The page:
I've noticed a trend in the type of therapy inquiries I've been getting. While the presenting issues may be same as they ever were, I'm finding more and more people saying they're looking for a more relational approach or they're ready to dig deeper than they've been able to with other therapists. Search "bad therapy" on tiktok and get ready to hear hundreds if not thousands of disappointing stories about dismissive mental health "professionals." I'm not sure if that's an indication of how bad the training programs are these days or if maybe most therapists never actually get good therapy themselves, which is what I think is a huge component of being a good therapist.
Time and time again, I'm hearing clients say that a therapist terminated with them because the therapist thinks the client "seems fine." That is like going into a doctor's office with a list of complaints you don't understand and the doctor saying "well, you look healthy." If a person continues to show up in my office, despite whatever my projections are about their situation, I generally assume that there's a reason they continue to be there. If I'm truly stumped on that reason, I address it, and make sure they are getting something out of the process, and re-evaluate the treatment goals.
Sometimes, the "therapy" is actually quite simple. Sometimes it's really just that the person is creating this space for themselves once a week and they are getting comfortable bringing their full selves to that hour. Sometimes the "therapy" is simply talking to another human being. Sometimes it's the client showing up in ways they never have, and sometimes it's simply the relationship we have with each other in that room. If we get too hung up on what should happen in the treatment room, we might miss the progress that is actually happening.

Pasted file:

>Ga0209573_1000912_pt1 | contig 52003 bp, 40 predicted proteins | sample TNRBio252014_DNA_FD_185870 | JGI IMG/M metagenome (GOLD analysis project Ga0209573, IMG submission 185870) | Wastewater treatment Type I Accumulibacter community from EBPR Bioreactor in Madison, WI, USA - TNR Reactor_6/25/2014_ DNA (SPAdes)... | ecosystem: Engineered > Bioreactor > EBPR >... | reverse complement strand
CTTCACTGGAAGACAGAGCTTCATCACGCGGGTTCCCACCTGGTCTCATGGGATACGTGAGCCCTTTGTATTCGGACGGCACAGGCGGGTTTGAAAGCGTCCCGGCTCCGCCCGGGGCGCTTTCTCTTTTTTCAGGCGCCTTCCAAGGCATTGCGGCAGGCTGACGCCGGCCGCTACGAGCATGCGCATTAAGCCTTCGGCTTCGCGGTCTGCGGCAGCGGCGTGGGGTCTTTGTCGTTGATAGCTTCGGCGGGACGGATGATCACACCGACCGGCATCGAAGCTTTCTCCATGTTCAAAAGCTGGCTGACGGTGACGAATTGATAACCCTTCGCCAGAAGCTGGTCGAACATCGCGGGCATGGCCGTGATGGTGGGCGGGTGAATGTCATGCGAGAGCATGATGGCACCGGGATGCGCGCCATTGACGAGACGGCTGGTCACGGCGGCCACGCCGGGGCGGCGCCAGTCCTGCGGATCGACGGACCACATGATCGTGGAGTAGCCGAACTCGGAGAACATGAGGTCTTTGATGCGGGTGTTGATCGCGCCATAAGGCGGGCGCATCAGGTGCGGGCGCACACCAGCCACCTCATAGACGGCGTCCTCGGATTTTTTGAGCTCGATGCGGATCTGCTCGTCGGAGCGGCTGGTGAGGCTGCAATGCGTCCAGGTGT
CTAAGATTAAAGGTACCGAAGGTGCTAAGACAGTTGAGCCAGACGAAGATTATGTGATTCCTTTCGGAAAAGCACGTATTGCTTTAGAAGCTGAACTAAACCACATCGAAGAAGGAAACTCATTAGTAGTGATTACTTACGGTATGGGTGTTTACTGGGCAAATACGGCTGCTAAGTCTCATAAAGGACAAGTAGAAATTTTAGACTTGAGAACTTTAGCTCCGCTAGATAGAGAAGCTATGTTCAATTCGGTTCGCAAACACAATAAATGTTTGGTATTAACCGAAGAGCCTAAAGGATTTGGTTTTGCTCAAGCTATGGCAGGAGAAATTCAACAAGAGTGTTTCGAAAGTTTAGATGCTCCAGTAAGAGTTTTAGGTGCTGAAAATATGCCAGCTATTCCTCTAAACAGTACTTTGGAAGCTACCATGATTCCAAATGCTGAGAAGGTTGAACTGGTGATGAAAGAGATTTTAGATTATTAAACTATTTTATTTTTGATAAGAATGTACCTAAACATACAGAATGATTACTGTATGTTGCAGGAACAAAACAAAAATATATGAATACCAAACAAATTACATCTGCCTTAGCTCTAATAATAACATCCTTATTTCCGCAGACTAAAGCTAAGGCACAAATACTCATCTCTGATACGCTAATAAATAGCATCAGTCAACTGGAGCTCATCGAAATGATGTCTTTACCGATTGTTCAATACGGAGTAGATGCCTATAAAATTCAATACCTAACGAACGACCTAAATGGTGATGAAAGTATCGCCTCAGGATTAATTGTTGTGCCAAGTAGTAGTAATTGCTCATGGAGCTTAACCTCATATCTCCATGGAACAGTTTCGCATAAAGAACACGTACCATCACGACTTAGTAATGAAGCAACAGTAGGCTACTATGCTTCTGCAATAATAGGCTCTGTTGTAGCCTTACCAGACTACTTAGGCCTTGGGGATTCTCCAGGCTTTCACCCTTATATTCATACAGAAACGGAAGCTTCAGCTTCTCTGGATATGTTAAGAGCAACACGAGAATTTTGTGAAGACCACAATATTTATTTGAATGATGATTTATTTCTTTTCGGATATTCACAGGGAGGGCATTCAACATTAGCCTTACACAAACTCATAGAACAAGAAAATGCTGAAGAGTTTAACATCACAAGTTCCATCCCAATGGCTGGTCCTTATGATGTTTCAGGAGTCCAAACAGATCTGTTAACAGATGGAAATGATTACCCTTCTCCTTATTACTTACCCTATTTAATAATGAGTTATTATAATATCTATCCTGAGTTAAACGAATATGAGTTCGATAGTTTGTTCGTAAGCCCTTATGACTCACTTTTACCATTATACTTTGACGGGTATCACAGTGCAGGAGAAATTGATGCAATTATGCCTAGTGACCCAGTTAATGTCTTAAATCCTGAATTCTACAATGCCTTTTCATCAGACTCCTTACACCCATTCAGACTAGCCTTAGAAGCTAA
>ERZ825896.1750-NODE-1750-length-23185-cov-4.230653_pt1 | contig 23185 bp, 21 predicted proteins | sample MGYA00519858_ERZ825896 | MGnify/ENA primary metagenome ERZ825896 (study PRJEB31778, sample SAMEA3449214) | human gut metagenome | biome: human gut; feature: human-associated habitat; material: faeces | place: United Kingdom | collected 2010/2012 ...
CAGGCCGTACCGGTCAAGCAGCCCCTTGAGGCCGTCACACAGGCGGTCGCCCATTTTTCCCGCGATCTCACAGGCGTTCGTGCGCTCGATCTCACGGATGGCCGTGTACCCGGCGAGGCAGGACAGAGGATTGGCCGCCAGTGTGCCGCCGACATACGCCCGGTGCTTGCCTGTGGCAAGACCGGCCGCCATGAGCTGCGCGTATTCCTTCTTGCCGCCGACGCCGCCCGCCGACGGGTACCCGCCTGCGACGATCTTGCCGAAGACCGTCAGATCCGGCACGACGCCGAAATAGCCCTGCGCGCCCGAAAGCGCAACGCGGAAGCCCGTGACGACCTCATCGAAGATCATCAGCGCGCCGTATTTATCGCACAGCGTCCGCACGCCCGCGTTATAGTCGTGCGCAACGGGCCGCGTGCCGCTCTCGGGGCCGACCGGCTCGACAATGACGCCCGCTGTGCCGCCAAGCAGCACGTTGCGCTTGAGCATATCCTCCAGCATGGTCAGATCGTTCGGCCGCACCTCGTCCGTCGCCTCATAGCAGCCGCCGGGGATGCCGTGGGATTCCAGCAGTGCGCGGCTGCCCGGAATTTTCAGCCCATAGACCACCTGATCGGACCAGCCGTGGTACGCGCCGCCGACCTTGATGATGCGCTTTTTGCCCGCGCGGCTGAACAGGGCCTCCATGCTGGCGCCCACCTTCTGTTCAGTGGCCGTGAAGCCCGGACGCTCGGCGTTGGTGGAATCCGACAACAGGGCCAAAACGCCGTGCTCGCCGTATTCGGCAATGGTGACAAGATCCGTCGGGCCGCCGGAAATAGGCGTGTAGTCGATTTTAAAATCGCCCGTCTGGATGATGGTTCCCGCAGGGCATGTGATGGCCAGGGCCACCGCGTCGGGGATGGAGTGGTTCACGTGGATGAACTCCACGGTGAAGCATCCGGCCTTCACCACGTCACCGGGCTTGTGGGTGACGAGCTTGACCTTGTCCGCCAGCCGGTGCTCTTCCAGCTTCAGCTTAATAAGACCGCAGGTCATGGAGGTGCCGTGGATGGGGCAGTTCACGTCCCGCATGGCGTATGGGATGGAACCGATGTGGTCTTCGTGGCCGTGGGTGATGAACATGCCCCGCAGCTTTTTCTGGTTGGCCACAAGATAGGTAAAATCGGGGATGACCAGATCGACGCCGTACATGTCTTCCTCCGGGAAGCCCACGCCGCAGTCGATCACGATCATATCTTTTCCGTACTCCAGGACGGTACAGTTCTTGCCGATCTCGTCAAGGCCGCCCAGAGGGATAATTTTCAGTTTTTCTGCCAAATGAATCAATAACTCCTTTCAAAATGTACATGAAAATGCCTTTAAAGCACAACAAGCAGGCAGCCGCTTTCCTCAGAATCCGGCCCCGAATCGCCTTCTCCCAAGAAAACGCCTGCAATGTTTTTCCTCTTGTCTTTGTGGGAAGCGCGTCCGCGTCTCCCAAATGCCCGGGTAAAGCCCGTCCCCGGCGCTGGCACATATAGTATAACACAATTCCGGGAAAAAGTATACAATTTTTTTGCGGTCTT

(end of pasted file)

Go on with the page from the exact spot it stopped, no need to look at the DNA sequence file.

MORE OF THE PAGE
Therapists should be able to sit with the ambivalence people have about change, with enough curiosity to get past the defenses people have that are masquerading the real reason they are there (which sometimes takes a while to figure out). As Jonathan Shedler put it "Patients do not come to therapy to change. They may say and think they want to change. It soon becomes evident they want to continue being exactly the person they have been and living life in the same self-limiting ways, but feel better doing it." Shedler posits that real therapy may begin with the disappointment that no one else can give patients the feeling they're looking for and that they must become different, which is a hard reality, but one that needs to be accepted in order to develop a sense of realistic hope for the therapy process.
I think a lot of therapy stalls out because too many therapists collude with the magic bullet thinking. Even therapists can fall prey to the illusion that if you just follow a protocol of a few well kept secret steps, you'll be better. I find that infantilizing. Mental health is not about following a certain set of steps that you can easily google. It's about developing insight into your specific situation that allows you to understand your heart and your mind in ways that might awaken you to new thoughts, behaviors, and actions that better serve you.